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Re: New draft TAG Finding on The Self-Describing Web

From: Pat Hayes <phayes@ihmc.us>
Date: Thu, 31 May 2007 00:13:06 -0700
Message-Id: <p0623090dc28425340c1e@[192.168.1.4]>
To: Xiaoshu Wang <wangxiao@musc.edu>
Cc: www-tag@w3.org

>>I think the core of the concept "information resource" is that it's
>>a resource that we are willing to identify with its representations.
>>A facsimile of the First Folio, or even a faithful textual transcription,
>>just *is* the First Folio, as much so as any of the 40-odd surviving
>>printed copies; but nobody would think that a picture of Shakespeare
>>really *is* Shakespeare, although it's certainly a representation of him.
>>
>Is a picture of Shakespeare a "representation" or a "description" of him?

Its certainly not a description. I would say it is a representation: 
indeed, this usage was once the main meaning of the word 
'representation'.

>  IMHO, the essential difference between an information resource and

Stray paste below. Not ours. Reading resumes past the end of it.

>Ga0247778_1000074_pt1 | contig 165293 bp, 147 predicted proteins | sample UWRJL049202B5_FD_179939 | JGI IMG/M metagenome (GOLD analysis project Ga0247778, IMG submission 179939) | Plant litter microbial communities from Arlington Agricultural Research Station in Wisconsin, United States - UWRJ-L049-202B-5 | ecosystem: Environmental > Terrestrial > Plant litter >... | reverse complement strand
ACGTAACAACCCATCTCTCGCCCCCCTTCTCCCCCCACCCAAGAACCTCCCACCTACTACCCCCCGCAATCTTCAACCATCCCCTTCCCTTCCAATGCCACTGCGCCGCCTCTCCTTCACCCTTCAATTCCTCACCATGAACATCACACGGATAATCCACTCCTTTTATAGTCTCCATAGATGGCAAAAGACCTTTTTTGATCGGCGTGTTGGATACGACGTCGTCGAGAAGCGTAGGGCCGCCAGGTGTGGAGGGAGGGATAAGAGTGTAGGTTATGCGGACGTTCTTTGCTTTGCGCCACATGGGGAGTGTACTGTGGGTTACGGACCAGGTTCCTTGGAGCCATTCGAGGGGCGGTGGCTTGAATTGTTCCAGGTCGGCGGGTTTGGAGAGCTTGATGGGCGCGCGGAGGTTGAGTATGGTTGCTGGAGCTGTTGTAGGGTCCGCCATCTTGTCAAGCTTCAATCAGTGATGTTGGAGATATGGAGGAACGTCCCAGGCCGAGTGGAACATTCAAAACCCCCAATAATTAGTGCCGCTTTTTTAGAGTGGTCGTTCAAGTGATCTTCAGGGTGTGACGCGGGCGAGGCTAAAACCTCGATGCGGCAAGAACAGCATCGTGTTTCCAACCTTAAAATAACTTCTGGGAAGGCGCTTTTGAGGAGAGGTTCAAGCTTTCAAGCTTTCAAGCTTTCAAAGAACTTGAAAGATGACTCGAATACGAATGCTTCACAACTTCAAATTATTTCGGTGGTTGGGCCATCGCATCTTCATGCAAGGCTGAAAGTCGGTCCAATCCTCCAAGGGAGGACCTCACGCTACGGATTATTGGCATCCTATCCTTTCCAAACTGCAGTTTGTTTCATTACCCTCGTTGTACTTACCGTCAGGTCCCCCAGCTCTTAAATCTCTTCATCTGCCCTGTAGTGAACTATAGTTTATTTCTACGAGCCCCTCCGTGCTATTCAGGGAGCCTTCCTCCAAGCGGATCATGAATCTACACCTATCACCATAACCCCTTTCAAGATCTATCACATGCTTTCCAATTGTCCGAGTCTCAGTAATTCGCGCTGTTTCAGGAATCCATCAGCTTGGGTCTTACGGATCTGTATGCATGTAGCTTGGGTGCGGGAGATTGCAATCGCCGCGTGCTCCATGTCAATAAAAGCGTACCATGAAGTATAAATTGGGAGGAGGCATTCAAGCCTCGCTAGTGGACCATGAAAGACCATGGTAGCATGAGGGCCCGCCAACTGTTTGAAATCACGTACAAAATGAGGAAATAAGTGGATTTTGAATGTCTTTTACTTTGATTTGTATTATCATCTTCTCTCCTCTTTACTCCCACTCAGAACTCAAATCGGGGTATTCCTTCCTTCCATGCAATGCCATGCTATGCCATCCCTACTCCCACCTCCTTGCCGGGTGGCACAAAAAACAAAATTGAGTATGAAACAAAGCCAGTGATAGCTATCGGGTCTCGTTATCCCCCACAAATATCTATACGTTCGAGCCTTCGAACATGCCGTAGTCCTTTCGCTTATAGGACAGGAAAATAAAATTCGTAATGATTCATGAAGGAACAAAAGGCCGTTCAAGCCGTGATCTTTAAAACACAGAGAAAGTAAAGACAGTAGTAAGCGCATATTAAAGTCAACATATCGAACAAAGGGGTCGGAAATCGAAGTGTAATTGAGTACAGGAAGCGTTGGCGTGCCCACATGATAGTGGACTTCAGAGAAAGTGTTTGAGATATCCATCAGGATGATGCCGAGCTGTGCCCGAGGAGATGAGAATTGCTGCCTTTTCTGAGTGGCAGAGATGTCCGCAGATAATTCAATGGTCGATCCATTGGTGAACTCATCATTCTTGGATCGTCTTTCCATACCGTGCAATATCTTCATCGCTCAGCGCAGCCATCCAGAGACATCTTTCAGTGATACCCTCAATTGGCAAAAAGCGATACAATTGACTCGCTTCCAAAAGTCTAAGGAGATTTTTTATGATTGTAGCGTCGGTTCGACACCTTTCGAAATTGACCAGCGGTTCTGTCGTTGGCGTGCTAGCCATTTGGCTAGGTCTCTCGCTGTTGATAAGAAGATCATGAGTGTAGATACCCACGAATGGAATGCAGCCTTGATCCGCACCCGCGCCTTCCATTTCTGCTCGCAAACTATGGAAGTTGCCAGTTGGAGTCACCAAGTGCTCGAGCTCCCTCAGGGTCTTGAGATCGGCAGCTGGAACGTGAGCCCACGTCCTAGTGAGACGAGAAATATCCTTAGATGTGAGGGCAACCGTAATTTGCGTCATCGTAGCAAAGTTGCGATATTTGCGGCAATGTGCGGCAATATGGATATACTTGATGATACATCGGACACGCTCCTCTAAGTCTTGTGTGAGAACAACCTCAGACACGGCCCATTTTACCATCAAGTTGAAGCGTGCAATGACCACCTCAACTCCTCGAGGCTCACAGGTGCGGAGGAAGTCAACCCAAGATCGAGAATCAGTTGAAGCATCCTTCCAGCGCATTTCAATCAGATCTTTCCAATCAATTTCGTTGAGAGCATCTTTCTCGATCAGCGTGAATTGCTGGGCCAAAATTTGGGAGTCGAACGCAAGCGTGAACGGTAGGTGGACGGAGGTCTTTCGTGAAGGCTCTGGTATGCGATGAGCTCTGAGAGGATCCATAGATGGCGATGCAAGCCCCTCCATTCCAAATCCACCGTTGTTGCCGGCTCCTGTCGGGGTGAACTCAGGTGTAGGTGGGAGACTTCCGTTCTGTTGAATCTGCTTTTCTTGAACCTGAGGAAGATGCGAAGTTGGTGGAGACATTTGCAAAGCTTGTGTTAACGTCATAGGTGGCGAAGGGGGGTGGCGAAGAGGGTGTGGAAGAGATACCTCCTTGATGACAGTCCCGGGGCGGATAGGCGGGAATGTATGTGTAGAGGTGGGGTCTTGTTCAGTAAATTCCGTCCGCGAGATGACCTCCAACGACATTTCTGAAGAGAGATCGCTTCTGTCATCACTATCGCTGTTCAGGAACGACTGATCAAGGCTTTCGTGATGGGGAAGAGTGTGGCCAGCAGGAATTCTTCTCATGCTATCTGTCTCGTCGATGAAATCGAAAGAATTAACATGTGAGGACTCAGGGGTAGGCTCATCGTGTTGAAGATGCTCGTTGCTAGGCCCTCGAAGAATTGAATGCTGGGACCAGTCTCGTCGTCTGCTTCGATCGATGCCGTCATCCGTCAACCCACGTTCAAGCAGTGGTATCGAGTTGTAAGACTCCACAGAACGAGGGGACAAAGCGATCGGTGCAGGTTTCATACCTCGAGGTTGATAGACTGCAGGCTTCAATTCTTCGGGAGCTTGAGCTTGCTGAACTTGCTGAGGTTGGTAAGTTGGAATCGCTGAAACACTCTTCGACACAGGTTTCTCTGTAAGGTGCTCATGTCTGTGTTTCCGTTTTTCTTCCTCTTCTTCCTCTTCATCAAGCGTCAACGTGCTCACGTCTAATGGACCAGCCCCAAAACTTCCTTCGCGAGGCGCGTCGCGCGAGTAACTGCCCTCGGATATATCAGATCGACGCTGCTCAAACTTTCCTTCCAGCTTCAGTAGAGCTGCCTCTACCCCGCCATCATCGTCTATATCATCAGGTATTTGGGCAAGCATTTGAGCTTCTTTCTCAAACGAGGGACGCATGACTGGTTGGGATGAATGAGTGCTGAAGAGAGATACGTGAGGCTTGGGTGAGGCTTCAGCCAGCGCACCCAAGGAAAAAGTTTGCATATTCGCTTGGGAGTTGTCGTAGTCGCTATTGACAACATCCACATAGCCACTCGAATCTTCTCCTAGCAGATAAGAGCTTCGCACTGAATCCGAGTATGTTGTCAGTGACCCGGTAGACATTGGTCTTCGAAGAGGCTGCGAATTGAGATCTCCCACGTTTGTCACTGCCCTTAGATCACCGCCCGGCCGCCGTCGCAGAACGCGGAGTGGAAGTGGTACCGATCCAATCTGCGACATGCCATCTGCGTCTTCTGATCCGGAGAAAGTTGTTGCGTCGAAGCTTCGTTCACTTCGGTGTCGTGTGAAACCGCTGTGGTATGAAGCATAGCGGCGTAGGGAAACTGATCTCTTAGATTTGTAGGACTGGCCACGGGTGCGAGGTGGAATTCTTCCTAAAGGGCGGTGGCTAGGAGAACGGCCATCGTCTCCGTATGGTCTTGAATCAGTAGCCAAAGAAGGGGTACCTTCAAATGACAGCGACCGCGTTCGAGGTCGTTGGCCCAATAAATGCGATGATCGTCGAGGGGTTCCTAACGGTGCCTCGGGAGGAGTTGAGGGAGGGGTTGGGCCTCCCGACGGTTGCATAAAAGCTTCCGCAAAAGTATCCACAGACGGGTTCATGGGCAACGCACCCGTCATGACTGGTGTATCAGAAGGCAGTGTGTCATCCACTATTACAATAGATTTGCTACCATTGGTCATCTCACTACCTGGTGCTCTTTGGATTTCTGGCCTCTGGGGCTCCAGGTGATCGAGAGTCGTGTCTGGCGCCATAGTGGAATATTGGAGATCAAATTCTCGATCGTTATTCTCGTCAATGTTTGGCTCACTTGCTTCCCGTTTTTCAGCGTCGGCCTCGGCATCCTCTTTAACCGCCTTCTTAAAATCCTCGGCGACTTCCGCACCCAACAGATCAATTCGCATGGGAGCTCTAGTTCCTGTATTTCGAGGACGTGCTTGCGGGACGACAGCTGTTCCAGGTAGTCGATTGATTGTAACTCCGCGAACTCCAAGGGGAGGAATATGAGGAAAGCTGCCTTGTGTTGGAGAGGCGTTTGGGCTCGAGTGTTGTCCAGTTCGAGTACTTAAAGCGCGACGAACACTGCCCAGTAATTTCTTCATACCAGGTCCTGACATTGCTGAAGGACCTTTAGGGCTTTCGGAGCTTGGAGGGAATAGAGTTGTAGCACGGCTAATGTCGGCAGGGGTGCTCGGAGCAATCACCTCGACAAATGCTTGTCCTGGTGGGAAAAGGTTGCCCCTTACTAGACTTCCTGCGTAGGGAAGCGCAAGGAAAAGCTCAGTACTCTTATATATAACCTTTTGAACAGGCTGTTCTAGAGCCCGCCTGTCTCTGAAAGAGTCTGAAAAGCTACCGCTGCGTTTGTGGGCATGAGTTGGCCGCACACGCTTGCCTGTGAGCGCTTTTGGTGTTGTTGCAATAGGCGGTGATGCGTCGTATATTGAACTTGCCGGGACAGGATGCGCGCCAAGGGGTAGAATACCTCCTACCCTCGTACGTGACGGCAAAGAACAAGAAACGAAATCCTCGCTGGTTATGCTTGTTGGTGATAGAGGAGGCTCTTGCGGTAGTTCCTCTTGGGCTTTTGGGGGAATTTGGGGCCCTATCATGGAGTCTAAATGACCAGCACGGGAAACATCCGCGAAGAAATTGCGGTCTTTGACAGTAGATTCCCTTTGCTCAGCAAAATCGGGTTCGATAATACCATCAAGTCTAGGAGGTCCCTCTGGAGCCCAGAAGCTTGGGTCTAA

>a non-information resource is only the former can have a 
>"representation" in the web.

BUt now one has to ask, in what sense of 'representation'? There is a 
(now rather large and well-established) usage in which a description 
is a kind of representation, and in particular a description in a 
formal language like OWL is a representation of the thing described. 
In this sense, having a representation on the Web does not 
distinguish anything from anything.

Pat Hayes

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Received on Thursday, 31 May 2007 07:13:18 GMT

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